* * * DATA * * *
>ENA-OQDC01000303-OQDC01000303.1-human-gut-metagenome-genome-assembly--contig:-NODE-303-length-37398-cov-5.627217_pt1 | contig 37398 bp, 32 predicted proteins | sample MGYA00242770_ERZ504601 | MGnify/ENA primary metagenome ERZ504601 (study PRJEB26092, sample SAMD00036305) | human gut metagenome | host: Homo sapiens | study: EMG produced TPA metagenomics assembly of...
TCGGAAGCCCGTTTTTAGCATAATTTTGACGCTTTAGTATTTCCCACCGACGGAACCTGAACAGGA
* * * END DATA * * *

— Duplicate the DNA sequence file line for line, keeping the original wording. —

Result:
>ENA-OQDC01000303-OQDC01000303.1-human-gut-metagenome-genome-assembly--contig:-NODE-303-length-37398-cov-5.627217_pt1 | contig 37398 bp, 32 predicted proteins | sample MGYA00242770_ERZ504601 | MGnify/ENA primary metagenome ERZ504601 (study PRJEB26092, sample SAMD00036305) | human gut metagenome | host: Homo sapiens | study: EMG produced TPA metagenomics assembly of...
TCGGAAGCCCGTTTTTAGCATAATTTTGACGCTTTAGTATTTCCCACCGACGGAACCTGAACAGGA